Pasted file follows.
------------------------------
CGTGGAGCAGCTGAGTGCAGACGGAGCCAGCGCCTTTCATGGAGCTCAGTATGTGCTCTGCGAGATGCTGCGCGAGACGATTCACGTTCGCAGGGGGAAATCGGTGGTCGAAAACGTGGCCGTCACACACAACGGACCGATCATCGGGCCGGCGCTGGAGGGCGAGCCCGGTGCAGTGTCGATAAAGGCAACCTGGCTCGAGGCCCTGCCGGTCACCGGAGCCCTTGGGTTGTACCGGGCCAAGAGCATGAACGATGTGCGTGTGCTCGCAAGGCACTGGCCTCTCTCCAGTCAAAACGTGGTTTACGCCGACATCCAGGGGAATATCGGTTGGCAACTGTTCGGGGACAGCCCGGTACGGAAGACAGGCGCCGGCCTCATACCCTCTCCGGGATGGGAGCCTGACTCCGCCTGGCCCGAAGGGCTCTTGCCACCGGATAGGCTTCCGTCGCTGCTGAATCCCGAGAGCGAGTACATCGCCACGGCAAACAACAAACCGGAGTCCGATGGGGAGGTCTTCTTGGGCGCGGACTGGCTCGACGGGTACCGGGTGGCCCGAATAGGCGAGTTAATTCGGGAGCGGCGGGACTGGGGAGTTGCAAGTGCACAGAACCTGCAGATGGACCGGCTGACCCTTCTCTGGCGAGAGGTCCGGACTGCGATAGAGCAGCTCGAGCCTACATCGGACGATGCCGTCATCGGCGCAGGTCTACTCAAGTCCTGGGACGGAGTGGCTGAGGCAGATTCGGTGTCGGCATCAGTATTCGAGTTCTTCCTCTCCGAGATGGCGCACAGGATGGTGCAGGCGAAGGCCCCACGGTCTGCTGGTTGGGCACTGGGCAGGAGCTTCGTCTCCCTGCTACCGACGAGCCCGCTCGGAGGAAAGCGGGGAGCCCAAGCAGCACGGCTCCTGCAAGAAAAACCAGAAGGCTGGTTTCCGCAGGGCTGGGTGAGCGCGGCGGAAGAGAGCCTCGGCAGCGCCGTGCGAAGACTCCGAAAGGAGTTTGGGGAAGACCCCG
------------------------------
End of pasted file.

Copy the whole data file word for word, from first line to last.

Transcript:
CGTGGAGCAGCTGAGTGCAGACGGAGCCAGCGCCTTTCATGGAGCTCAGTATGTGCTCTGCGAGATGCTGCGCGAGACGATTCACGTTCGCAGGGGGAAATCGGTGGTCGAAAACGTGGCCGTCACACACAACGGACCGATCATCGGGCCGGCGCTGGAGGGCGAGCCCGGTGCAGTGTCGATAAAGGCAACCTGGCTCGAGGCCCTGCCGGTCACCGGAGCCCTTGGGTTGTACCGGGCCAAGAGCATGAACGATGTGCGTGTGCTCGCAAGGCACTGGCCTCTCTCCAGTCAAAACGTGGTTTACGCCGACATCCAGGGGAATATCGGTTGGCAACTGTTCGGGGACAGCCCGGTACGGAAGACAGGCGCCGGCCTCATACCCTCTCCGGGATGGGAGCCTGACTCCGCCTGGCCCGAAGGGCTCTTGCCACCGGATAGGCTTCCGTCGCTGCTGAATCCCGAGAGCGAGTACATCGCCACGGCAAACAACAAACCGGAGTCCGATGGGGAGGTCTTCTTGGGCGCGGACTGGCTCGACGGGTACCGGGTGGCCCGAATAGGCGAGTTAATTCGGGAGCGGCGGGACTGGGGAGTTGCAAGTGCACAGAACCTGCAGATGGACCGGCTGACCCTTCTCTGGCGAGAGGTCCGGACTGCGATAGAGCAGCTCGAGCCTACATCGGACGATGCCGTCATCGGCGCAGGTCTACTCAAGTCCTGGGACGGAGTGGCTGAGGCAGATTCGGTGTCGGCATCAGTATTCGAGTTCTTCCTCTCCGAGATGGCGCACAGGATGGTGCAGGCGAAGGCCCCACGGTCTGCTGGTTGGGCACTGGGCAGGAGCTTCGTCTCCCTGCTACCGACGAGCCCGCTCGGAGGAAAGCGGGGAGCCCAAGCAGCACGGCTCCTGCAAGAAAAACCAGAAGGCTGGTTTCCGCAGGGCTGGGTGAGCGCGGCGGAAGAGAGCCTCGGCAGCGCCGTGCGAAGACTCCGAAAGGAGTTTGGGGAAGACCCCG